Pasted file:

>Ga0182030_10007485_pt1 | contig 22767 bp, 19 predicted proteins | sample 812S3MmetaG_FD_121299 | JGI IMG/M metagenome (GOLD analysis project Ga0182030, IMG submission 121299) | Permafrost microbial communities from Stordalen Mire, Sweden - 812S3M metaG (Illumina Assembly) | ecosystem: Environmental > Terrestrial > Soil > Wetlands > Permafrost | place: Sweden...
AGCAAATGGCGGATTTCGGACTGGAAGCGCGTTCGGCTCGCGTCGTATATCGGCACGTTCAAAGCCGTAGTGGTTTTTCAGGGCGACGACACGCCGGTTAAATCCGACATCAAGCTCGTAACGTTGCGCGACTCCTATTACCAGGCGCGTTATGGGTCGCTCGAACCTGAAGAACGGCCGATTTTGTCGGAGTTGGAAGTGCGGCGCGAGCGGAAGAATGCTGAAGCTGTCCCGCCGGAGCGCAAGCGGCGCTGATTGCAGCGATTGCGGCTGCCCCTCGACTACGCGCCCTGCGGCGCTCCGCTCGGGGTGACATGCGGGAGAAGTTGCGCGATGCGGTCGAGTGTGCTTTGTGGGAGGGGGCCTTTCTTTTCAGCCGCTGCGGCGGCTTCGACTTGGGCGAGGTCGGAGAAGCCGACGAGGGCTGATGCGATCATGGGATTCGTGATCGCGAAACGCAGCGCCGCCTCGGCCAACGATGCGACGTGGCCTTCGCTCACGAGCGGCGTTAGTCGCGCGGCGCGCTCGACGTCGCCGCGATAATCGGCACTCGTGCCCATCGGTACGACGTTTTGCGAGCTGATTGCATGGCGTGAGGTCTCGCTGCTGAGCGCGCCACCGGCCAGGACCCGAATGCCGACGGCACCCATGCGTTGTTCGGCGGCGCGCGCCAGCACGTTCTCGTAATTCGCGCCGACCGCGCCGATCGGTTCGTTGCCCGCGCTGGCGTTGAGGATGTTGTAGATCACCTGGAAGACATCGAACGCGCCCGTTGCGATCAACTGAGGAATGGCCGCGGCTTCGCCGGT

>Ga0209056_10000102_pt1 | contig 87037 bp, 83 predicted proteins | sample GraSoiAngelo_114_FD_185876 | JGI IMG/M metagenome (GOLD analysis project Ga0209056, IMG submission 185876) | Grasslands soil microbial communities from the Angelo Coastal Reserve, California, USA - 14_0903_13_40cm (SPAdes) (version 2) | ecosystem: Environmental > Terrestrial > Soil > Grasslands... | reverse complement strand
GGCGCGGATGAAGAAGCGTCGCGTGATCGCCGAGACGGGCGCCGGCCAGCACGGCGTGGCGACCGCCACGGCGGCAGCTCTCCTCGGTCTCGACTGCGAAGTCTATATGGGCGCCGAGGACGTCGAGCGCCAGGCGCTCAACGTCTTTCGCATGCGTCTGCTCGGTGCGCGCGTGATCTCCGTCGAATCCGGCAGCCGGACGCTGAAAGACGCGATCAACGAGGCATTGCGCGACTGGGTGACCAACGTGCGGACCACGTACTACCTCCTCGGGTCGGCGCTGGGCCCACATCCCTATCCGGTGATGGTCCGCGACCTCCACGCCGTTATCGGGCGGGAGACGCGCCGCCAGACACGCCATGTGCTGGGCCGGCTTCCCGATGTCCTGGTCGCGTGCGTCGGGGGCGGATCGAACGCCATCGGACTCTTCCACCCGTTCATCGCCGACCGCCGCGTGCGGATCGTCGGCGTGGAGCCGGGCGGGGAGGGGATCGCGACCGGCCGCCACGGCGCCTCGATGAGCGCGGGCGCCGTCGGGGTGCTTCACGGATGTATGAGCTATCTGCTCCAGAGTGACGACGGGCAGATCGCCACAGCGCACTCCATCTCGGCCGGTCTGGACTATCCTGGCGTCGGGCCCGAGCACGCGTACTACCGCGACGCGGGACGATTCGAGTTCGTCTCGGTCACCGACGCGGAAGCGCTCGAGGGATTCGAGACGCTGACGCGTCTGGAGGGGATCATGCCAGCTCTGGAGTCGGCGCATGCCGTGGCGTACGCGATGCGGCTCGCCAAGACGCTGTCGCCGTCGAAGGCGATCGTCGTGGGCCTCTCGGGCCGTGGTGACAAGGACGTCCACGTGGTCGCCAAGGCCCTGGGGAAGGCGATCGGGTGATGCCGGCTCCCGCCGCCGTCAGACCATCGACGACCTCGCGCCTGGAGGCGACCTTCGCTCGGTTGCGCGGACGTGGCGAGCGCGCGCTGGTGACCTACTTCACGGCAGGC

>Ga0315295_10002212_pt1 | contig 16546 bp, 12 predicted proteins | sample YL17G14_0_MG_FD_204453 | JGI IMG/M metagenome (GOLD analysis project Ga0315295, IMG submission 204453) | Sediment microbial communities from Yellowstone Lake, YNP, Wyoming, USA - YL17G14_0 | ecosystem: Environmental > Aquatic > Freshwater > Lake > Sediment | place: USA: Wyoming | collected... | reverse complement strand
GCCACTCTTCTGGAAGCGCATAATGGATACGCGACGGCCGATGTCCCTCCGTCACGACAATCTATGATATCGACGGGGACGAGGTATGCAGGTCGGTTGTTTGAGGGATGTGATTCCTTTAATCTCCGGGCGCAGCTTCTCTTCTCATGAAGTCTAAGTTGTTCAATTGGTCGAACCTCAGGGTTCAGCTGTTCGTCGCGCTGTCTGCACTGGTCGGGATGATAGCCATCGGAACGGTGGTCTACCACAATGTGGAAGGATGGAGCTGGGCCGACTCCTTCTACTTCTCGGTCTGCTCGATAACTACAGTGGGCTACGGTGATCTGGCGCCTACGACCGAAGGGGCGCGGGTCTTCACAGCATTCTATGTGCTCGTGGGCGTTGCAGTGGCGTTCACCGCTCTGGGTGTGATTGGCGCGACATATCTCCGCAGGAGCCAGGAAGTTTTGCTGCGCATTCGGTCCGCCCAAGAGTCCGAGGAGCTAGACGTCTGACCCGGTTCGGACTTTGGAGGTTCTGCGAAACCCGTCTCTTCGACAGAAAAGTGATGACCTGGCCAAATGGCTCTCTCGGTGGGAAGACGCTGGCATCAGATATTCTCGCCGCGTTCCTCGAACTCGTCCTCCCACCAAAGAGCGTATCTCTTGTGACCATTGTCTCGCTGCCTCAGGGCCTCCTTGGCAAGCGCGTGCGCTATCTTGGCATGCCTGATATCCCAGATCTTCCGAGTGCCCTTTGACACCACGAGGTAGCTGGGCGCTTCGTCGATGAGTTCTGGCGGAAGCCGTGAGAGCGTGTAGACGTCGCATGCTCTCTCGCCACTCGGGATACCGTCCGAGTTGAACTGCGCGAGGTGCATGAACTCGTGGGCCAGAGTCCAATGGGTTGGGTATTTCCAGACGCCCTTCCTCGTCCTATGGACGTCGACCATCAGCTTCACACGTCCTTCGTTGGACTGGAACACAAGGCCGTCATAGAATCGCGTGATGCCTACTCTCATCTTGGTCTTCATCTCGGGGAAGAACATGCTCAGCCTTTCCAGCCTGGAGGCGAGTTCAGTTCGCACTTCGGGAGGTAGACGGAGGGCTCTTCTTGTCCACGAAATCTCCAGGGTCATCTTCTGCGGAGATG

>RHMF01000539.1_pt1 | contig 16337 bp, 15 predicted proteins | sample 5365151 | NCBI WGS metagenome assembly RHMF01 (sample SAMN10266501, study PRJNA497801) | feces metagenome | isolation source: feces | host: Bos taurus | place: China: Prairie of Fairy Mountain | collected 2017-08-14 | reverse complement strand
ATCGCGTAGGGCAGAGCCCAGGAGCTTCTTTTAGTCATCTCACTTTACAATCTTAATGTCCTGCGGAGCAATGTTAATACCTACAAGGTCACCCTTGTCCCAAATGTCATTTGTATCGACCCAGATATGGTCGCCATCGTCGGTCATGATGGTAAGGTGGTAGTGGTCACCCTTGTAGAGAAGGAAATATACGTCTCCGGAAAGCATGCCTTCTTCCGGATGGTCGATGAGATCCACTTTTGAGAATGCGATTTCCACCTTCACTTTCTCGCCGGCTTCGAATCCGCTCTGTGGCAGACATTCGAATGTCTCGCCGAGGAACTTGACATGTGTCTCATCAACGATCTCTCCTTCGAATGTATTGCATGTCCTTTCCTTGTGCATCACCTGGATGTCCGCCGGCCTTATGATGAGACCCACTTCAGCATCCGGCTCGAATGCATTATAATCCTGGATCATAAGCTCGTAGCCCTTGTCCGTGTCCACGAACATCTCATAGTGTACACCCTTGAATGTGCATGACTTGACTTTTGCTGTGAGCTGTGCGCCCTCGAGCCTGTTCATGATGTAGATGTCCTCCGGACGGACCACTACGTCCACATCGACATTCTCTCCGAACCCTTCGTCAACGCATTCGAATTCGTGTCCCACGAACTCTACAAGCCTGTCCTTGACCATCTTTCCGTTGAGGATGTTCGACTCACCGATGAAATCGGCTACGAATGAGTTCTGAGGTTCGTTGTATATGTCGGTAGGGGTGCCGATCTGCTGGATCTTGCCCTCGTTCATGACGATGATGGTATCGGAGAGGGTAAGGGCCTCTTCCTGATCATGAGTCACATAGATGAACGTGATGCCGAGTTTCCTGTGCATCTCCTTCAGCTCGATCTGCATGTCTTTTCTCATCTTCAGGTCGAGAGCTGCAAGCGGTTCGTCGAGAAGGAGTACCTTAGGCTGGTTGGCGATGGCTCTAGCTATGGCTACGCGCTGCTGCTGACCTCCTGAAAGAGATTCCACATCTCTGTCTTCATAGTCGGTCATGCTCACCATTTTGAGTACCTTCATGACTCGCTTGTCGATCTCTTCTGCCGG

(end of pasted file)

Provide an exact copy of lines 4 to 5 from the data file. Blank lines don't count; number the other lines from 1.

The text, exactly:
GGCGCGGATGAAGAAGCGTCGCGTGATCGCCGAGACGGGCGCCGGCCAGCACGGCGTGGCGACCGCCACGGCGGCAGCTCTCCTCGGTCTCGACTGCGAAGTCTATATGGGCGCCGAGGACGTCGAGCGCCAGGCGCTCAACGTCTTTCGCATGCGTCTGCTCGGTGCGCGCGTGATCTCCGTCGAATCCGGCAGCCGGACGCTGAAAGACGCGATCAACGAGGCATTGCGCGACTGGGTGACCAACGTGCGGACCACGTACTACCTCCTCGGGTCGGCGCTGGGCCCACATCCCTATCCGGTGATGGTCCGCGACCTCCACGCCGTTATCGGGCGGGAGACGCGCCGCCAGACACGCCATGTGCTGGGCCGGCTTCCCGATGTCCTGGTCGCGTGCGTCGGGGGCGGATCGAACGCCATCGGACTCTTCCACCCGTTCATCGCCGACCGCCGCGTGCGGATCGTCGGCGTGGAGCCGGGCGGGGAGGGGATCGCGACCGGCCGCCACGGCGCCTCGATGAGCGCGGGCGCCGTCGGGGTGCTTCACGGATGTATGAGCTATCTGCTCCAGAGTGACGACGGGCAGATCGCCACAGCGCACTCCATCTCGGCCGGTCTGGACTATCCTGGCGTCGGGCCCGAGCACGCGTACTACCGCGACGCGGGACGATTCGAGTTCGTCTCGGTCACCGACGCGGAAGCGCTCGAGGGATTCGAGACGCTGACGCGTCTGGAGGGGATCATGCCAGCTCTGGAGTCGGCGCATGCCGTGGCGTACGCGATGCGGCTCGCCAAGACGCTGTCGCCGTCGAAGGCGATCGTCGTGGGCCTCTCGGGCCGTGGTGACAAGGACGTCCACGTGGTCGCCAAGGCCCTGGGGAAGGCGATCGGGTGATGCCGGCTCCCGCCGCCGTCAGACCATCGACGACCTCGCGCCTGGAGGCGACCTTCGCTCGGTTGCGCGGACGTGGCGAGCGCGCGCTGGTGACCTACTTCACGGCAGGC

>Ga0315295_10002212_pt1 | contig 16546 bp, 12 predicted proteins | sample YL17G14_0_MG_FD_204453 | JGI IMG/M metagenome (GOLD analysis project Ga0315295, IMG submission 204453) | Sediment microbial communities from Yellowstone Lake, YNP, Wyoming, USA - YL17G14_0 | ecosystem: Environmental > Aquatic > Freshwater > Lake > Sediment | place: USA: Wyoming | collected... | reverse complement strand